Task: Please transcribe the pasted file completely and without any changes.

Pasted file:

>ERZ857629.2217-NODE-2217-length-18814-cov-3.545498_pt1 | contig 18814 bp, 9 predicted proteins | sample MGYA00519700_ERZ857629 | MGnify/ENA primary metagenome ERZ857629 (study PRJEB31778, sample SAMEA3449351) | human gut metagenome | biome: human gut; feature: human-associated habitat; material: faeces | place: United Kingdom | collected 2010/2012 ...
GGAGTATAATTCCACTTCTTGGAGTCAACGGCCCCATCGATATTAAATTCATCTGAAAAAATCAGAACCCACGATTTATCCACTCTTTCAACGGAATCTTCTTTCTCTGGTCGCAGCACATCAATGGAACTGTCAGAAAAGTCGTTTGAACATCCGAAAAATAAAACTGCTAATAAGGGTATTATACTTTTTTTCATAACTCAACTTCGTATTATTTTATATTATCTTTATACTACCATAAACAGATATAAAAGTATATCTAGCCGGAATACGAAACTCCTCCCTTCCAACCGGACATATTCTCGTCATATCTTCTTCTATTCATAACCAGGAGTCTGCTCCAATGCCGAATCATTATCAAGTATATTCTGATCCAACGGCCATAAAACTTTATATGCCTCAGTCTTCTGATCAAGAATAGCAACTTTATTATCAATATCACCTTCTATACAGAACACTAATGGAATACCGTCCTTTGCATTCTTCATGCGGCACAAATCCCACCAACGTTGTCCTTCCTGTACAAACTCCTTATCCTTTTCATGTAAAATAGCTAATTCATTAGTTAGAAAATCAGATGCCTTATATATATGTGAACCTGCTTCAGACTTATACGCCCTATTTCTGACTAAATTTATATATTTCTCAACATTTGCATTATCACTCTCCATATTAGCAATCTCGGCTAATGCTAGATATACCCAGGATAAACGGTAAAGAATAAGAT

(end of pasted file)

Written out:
>ERZ857629.2217-NODE-2217-length-18814-cov-3.545498_pt1 | contig 18814 bp, 9 predicted proteins | sample MGYA00519700_ERZ857629 | MGnify/ENA primary metagenome ERZ857629 (study PRJEB31778, sample SAMEA3449351) | human gut metagenome | biome: human gut; feature: human-associated habitat; material: faeces | place: United Kingdom | collected 2010/2012 ...
GGAGTATAATTCCACTTCTTGGAGTCAACGGCCCCATCGATATTAAATTCATCTGAAAAAATCAGAACCCACGATTTATCCACTCTTTCAACGGAATCTTCTTTCTCTGGTCGCAGCACATCAATGGAACTGTCAGAAAAGTCGTTTGAACATCCGAAAAATAAAACTGCTAATAAGGGTATTATACTTTTTTTCATAACTCAACTTCGTATTATTTTATATTATCTTTATACTACCATAAACAGATATAAAAGTATATCTAGCCGGAATACGAAACTCCTCCCTTCCAACCGGACATATTCTCGTCATATCTTCTTCTATTCATAACCAGGAGTCTGCTCCAATGCCGAATCATTATCAAGTATATTCTGATCCAACGGCCATAAAACTTTATATGCCTCAGTCTTCTGATCAAGAATAGCAACTTTATTATCAATATCACCTTCTATACAGAACACTAATGGAATACCGTCCTTTGCATTCTTCATGCGGCACAAATCCCACCAACGTTGTCCTTCCTGTACAAACTCCTTATCCTTTTCATGTAAAATAGCTAATTCATTAGTTAGAAAATCAGATGCCTTATATATATGTGAACCTGCTTCAGACTTATACGCCCTATTTCTGACTAAATTTATATATTTCTCAACATTTGCATTATCACTCTCCATATTAGCAATCTCGGCTAATGCTAGATATACCCAGGATAAACGGTAAAGAATAAGAT